A soothing rock fountain outside a wooden folly doubles as a birdbath. —Kindra Clineff

Once she was satisfied with the woods, Lathi moved to the front of the property, learning as she went. An area once choked with thorns became a colorful, sweeping multi-season border at the entrance to the woods.

“I did it myself,” she says, “because I wanted to be responsible for my mistakes and victories.”

To learn more about the fundamentals in 2000, she took professional landscape design classes at the Radcliffe Institute for Advanced Study in Cambridge, Massachusetts. There, Lathi met Gary Koller, a garden designer, who would become her mentor and friend.

“When I toured Gary’s clients’ gardens,” she says, “I realized no matter how large the garden or where one starts to explore, there’s a pattern leading back to the starting point. Suddenly, I was motivated to continue adding paths around the house. I discovered how to grade and separate the front of the house from the side, which now features a gated boxwood-lined dog run.”

A fragrant vine of akebia forms a living roof on a cedar bridge. On the left of the bridge is a Japanese umbrella pine; low-growing bamboo and Himalayan sweet box are in the foreground, and a Carolina allspice is to the right. —Kindra Clineff

Here, her three Labrador retrievers, Georgia, Tiger, and Cooper, romp. At one end, a wrought-iron exit faces the backyard and overlooks a brick patio. The other end leads to the front gardens, where foundation plantings rise over a low fieldstone wall. However, it’s the tropicals that steal the show. Bananas, red and green cordylines canna, papyrus, abutilons, agave, bromeliads, and ferns live near the walkway and along the driveway in the garden from May to October. Before the frost, these behemoths are cut down, transplanted into lightweight pots, and trucked off to a private greenhouse for the winter.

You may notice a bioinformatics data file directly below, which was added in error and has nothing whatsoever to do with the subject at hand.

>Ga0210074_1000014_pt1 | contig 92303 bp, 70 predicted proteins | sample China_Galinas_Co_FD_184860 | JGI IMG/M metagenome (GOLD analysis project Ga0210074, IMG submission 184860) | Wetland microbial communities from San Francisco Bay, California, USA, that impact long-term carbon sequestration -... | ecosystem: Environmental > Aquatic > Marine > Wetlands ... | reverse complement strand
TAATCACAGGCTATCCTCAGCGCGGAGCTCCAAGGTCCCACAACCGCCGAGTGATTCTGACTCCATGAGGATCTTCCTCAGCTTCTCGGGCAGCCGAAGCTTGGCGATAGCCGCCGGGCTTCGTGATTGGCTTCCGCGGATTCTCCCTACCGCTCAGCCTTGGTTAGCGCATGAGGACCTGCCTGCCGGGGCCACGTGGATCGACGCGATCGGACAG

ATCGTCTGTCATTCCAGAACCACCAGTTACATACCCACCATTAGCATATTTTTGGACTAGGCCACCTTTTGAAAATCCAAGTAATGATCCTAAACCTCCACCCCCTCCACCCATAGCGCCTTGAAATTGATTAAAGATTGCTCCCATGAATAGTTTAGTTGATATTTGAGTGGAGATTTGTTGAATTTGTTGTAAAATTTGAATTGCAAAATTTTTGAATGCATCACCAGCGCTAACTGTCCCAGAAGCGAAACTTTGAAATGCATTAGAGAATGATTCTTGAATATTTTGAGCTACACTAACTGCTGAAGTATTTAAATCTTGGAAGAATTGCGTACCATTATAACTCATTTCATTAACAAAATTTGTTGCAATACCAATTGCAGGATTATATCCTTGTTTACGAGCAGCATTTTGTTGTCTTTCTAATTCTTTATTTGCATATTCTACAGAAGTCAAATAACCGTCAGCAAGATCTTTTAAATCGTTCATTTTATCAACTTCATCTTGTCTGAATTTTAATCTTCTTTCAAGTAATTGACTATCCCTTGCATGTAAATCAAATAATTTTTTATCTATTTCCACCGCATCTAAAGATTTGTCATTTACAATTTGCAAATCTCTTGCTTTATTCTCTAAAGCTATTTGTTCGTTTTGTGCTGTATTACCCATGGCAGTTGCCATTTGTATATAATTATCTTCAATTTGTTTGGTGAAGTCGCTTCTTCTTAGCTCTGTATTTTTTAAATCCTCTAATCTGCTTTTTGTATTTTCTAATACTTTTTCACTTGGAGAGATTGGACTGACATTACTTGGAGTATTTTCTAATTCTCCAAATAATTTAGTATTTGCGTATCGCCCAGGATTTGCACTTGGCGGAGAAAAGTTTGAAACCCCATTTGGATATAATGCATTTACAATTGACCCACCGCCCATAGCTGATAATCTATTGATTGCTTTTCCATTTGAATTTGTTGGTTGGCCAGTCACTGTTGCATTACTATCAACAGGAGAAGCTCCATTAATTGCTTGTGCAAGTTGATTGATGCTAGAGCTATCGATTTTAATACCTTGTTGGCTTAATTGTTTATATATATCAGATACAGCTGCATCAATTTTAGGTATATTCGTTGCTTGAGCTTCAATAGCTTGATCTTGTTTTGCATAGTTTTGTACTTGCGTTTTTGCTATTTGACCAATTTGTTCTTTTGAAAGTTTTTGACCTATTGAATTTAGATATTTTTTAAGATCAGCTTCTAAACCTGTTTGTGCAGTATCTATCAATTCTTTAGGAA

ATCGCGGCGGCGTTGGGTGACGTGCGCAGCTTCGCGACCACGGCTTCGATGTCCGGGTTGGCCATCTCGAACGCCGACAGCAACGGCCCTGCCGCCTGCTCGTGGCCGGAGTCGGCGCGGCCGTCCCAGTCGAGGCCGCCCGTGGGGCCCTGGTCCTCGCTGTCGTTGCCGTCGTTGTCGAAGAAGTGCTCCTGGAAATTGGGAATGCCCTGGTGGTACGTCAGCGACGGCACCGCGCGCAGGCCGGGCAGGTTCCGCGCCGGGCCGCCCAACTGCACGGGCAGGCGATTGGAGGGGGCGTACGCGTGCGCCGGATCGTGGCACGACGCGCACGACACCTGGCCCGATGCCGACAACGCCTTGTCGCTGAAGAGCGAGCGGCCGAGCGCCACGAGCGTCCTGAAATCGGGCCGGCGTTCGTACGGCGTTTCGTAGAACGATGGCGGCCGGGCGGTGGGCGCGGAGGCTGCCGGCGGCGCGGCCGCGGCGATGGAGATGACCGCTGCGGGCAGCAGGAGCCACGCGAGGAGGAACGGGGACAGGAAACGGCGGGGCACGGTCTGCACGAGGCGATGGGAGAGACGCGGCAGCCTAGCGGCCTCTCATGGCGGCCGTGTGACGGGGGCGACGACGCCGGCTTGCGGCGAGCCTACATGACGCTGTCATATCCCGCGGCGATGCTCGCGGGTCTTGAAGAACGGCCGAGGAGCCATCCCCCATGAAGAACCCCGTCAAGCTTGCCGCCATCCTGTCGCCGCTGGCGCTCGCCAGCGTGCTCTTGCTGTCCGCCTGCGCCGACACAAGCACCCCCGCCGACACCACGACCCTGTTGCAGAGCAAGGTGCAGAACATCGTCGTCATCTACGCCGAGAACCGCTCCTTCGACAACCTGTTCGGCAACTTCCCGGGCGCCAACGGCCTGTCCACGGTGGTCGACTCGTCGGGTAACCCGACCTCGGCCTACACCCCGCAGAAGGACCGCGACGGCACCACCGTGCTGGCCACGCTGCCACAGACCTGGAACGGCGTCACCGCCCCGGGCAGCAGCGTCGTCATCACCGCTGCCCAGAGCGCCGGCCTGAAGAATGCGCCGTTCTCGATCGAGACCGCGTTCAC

Beyond a patch of lawn, a multilayered hedge of Japanese forest grass, American beech trees, Carex, and boxwood shield from the street a meditation garden with a water feature and stone seating nook.

Clumping bamboo and fastigiate hornbeam form a privacy screen between the neighbor’s property and the driveway, which is lined with an array of potted annuals, tropicals, and garden art. A gargoyle, which Lathi calls her flying monkey, guards more container plantings outside the garage, where a giant Abyssinian banana soars above the roofline.

Next to the garage, the seasonal plant display continues through a pergola past a brightly painted 3-foot-tall metal rooster Lathi found in an antiques store and leads into the backyard and woods.

Like the garden, Lathi’s family has grown to include daughter Stephanie’s husband, Steven, and their two young children. Their toddler, Riley, adores splashing in the fountains and digging in the dirt with her grandmother. When Jono visits, he admires his mother’s handiwork and explores the boyhood escape that started it all.